These numbers highlight a severe imbalance in faculty diversity across fields. Why does this matter? To answer this question, it is useful to specify the purposes of diversifying the faculty, and the mechanisms by which improved diversity will achieve these purposes. Although there are many motivations to diversify the faculty workforce, one that seems of first-order importance given the educational mission of universities is to improve outcomes for disadvantaged-minority and female students. A likely mechanism is role model effects. Large gaps in college outcomes between students who differ by race/ethnicity have been documented in research along many dimensions, including STEM attainment; and although women outperform men in college in many respects, they remain substantially underrepresented in STEM fields.
Taking this purpose and primary mechanism as a point of departure, the concern raised by the disparate diversity conditions between STEM and non-STEM fields is that they may serve to perpetuate an already-existing field imbalance in the workforce, both in academia (per our paper) and the broader labor market. That is, if disadvantaged-minority and female students are drawn to fields with more professors who share their characteristics, and such professors are disproportionately in non-STEM fields, the current diversity structure in higher education may serve to reinforce STEM/non-STEM diversity gaps.
Moreover, broad-brush efforts to improve faculty diversity overall may worsen the field imbalance. For example, university administrators could respond to pressure to increase the overall percentage of disadvantaged-minority and female faculty by adding diverse faculty to non-STEM fields, which are already more diverse. Reasons to worry that administrators might follow this hiring strategy include: (a) there are more candidates from traditionally underrepresented groups with Ph.D.s in these fields, and (b) additional faculty hiring lines are often less expensive in these fields owing to lower salaries and overhead costs.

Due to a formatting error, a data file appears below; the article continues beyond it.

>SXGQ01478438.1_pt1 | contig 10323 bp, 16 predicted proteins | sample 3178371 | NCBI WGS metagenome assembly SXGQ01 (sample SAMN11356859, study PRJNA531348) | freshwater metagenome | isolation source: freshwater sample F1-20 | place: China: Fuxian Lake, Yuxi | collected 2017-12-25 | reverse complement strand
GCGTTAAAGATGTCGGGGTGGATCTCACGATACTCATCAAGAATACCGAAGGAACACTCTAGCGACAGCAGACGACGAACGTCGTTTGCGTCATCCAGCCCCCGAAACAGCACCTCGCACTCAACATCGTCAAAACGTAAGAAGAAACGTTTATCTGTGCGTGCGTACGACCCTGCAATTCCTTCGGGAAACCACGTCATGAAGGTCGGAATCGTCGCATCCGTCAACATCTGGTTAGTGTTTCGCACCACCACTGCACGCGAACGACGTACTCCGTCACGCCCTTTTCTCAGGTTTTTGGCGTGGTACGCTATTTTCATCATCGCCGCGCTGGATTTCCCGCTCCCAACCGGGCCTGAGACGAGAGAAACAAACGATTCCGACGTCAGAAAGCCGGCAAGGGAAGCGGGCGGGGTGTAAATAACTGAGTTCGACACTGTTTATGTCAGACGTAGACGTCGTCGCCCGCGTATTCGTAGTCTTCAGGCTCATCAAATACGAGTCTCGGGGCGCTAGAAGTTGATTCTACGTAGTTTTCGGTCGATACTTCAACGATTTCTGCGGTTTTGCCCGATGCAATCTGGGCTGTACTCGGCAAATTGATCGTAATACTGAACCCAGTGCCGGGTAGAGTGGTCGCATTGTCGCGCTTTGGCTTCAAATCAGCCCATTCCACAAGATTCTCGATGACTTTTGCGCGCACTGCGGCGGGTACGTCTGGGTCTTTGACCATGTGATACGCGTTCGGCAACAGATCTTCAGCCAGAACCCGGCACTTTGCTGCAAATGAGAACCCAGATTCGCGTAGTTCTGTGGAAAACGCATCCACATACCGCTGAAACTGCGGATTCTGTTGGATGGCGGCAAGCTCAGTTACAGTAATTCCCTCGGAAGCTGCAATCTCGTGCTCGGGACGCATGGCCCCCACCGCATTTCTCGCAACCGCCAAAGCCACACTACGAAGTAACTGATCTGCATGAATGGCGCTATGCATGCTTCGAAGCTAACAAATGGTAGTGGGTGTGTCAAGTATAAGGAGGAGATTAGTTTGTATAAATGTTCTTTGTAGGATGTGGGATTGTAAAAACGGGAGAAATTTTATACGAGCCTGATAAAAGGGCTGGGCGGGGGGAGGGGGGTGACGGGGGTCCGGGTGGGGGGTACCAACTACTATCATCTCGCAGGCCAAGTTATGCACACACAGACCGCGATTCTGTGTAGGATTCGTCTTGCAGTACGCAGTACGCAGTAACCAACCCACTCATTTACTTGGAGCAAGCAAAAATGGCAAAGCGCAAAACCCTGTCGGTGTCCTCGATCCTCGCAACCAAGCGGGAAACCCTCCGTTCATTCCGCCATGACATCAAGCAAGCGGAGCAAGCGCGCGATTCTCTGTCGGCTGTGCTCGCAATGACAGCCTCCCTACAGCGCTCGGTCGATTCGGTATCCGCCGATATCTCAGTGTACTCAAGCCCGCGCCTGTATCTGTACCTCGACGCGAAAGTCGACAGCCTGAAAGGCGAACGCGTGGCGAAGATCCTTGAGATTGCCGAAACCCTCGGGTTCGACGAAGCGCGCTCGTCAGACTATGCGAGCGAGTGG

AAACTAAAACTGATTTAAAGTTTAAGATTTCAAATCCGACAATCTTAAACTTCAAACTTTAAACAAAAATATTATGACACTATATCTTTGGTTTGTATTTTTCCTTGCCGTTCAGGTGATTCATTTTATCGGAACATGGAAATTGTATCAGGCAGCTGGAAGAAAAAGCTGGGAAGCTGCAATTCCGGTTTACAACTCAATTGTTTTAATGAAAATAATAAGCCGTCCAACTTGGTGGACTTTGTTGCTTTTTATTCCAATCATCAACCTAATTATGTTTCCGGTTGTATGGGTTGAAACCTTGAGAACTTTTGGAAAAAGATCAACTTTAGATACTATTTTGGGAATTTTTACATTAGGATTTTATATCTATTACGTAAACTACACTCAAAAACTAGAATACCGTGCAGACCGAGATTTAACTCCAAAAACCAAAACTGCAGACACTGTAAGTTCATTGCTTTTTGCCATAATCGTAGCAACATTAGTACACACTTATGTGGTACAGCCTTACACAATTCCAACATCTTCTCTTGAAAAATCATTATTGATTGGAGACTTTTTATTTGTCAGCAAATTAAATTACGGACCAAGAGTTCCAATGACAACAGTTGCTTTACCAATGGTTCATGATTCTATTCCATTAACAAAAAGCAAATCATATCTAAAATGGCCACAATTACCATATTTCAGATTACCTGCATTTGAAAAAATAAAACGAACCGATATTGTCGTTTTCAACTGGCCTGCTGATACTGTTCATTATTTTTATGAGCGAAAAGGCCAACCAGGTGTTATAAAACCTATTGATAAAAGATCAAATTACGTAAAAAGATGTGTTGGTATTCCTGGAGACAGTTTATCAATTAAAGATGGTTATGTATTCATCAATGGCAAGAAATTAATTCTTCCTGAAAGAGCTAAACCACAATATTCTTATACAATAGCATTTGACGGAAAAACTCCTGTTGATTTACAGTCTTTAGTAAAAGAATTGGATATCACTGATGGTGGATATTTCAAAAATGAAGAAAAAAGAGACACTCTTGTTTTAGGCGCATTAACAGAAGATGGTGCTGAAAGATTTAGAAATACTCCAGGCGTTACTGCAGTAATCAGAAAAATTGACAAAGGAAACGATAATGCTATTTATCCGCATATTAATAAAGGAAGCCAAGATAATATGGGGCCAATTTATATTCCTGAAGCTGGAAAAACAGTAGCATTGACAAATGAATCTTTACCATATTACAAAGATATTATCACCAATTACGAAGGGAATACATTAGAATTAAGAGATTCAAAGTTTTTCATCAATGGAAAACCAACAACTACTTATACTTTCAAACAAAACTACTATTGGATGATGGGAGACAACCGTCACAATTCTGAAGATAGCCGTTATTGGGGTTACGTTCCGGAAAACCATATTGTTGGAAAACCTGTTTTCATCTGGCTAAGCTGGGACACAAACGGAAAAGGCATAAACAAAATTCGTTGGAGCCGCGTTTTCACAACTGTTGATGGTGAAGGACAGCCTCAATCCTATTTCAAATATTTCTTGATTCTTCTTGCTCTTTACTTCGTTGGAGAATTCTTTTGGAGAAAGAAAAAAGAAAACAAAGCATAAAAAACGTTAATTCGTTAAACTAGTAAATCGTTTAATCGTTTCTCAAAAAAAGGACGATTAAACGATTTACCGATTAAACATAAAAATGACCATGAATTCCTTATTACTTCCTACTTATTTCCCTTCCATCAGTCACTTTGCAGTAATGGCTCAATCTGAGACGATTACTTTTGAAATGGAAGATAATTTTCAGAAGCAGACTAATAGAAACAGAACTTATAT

More than anything else, the aim of this post is to call attention to the stark diversity imbalance in higher education between faculty in STEM and non-STEM fields, which we show using very recent data. STEM graduates have higher earnings, and to the extent that the faculty-diversity imbalance nudges students from diverse backgrounds away from STEM fields, it has the potential to exacerbate earnings inequality. Despite recognition of this issue by many in the research community (e.g., see the California Alliance), we are not aware of evidence that faculty diversity in STEM fields is being given explicit attention in administrative efforts to improve diversity on campuses across the U.S. Moreover, our review of demands from student groups at numerous universities, posted online here, provides little indication that STEM-specific issues are being given independent consideration by these groups either.
Earnings differences between individuals with STEM and non-STEM degrees, combined with the disparate diversity conditions between STEM and non-STEM fields among faculty, point toward policies that specifically promote faculty diversity in STEM fields as worthy of attention if the end goal is to improve outcomes for disadvantaged-minority and female students.